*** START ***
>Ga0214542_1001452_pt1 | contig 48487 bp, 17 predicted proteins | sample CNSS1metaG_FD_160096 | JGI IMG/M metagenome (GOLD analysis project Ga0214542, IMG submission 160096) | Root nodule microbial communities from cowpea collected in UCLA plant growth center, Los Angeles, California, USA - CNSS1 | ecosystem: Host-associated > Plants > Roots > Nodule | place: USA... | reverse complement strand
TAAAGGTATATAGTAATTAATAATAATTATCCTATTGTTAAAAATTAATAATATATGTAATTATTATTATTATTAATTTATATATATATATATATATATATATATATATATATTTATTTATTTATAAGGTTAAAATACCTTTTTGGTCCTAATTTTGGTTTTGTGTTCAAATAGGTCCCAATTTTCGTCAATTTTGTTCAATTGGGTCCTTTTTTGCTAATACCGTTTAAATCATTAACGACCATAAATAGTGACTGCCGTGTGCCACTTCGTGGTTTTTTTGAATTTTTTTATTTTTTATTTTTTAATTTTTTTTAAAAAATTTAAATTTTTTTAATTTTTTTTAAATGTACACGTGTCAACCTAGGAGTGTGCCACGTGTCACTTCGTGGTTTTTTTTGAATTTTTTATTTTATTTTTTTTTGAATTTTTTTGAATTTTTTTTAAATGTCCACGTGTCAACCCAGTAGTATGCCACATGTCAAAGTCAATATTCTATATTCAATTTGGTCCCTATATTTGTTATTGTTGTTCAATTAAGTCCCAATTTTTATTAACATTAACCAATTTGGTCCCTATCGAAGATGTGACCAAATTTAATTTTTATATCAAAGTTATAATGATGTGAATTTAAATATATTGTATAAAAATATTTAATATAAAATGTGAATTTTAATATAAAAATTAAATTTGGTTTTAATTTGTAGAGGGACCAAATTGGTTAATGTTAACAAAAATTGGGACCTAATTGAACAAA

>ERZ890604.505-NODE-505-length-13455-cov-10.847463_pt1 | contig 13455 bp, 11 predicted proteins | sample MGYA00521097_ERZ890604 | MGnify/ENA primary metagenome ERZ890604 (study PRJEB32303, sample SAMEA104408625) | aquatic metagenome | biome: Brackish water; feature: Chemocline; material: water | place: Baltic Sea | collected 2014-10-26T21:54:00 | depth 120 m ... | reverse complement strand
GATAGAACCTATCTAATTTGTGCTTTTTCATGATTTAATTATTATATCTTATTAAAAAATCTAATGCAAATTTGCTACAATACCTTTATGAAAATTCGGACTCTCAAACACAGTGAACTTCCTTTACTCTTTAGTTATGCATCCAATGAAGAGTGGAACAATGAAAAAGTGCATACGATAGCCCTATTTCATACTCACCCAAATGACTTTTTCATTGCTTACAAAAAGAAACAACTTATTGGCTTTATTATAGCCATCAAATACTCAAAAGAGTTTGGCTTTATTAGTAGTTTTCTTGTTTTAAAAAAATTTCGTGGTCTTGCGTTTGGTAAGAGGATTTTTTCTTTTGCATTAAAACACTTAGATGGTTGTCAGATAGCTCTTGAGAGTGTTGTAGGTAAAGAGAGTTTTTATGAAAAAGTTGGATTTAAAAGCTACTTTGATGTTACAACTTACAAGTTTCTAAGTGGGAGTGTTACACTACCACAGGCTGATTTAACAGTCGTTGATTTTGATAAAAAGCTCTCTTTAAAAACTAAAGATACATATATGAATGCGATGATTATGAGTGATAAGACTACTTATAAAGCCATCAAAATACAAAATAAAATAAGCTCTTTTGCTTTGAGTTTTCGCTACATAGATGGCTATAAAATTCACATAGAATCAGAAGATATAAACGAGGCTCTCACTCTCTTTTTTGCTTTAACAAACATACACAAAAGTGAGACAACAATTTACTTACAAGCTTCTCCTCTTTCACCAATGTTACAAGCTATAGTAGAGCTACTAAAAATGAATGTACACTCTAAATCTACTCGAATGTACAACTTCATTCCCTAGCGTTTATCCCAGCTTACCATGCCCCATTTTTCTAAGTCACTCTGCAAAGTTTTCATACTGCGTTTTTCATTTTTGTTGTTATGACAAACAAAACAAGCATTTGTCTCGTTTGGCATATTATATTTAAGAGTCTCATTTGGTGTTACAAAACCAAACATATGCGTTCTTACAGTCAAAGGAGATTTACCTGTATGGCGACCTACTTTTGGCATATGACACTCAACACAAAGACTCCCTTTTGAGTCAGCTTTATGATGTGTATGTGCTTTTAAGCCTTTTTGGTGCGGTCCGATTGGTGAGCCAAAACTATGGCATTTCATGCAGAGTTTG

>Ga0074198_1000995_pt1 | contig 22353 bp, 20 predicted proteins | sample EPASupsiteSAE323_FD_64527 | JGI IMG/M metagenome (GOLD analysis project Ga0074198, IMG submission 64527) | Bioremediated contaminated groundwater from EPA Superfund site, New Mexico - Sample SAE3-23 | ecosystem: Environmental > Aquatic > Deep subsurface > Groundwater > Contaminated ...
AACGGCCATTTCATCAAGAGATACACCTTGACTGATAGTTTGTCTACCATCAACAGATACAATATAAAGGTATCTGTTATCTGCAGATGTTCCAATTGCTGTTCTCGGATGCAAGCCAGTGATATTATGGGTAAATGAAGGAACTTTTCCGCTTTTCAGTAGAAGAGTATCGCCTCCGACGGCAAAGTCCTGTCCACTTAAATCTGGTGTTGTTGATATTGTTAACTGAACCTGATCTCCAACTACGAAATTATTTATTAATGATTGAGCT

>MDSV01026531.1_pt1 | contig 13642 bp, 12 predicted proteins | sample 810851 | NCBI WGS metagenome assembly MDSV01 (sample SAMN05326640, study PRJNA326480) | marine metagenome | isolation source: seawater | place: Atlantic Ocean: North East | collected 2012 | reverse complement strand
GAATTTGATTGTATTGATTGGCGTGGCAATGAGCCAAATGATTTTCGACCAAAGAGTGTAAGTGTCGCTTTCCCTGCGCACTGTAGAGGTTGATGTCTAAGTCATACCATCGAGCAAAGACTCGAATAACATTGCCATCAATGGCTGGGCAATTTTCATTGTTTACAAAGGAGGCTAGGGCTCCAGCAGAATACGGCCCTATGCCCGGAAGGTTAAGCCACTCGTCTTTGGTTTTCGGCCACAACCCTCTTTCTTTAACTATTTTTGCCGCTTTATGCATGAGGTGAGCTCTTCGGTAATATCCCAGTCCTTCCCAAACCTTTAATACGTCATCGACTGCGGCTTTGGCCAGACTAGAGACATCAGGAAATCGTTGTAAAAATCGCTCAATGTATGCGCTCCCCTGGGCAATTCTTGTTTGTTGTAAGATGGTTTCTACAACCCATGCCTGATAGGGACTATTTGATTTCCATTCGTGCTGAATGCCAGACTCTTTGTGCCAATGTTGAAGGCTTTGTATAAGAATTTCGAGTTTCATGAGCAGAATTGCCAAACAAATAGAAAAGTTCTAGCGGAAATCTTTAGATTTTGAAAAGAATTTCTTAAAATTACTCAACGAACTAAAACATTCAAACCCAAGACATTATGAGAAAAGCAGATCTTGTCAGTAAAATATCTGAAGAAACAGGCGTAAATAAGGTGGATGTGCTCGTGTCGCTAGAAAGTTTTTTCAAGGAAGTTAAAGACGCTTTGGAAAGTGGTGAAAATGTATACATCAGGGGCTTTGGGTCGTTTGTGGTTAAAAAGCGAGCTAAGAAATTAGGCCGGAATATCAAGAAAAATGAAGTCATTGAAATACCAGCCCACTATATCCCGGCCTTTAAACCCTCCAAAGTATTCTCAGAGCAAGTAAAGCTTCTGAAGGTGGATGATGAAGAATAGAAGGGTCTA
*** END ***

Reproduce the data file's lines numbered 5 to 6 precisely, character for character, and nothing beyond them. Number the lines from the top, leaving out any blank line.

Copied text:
>Ga0074198_1000995_pt1 | contig 22353 bp, 20 predicted proteins | sample EPASupsiteSAE323_FD_64527 | JGI IMG/M metagenome (GOLD analysis project Ga0074198, IMG submission 64527) | Bioremediated contaminated groundwater from EPA Superfund site, New Mexico - Sample SAE3-23 | ecosystem: Environmental > Aquatic > Deep subsurface > Groundwater > Contaminated ...
AACGGCCATTTCATCAAGAGATACACCTTGACTGATAGTTTGTCTACCATCAACAGATACAATATAAAGGTATCTGTTATCTGCAGATGTTCCAATTGCTGTTCTCGGATGCAAGCCAGTGATATTATGGGTAAATGAAGGAACTTTTCCGCTTTTCAGTAGAAGAGTATCGCCTCCGACGGCAAAGTCCTGTCCACTTAAATCTGGTGTTGTTGATATTGTTAACTGAACCTGATCTCCAACTACGAAATTATTTATTAATGATTGAGCT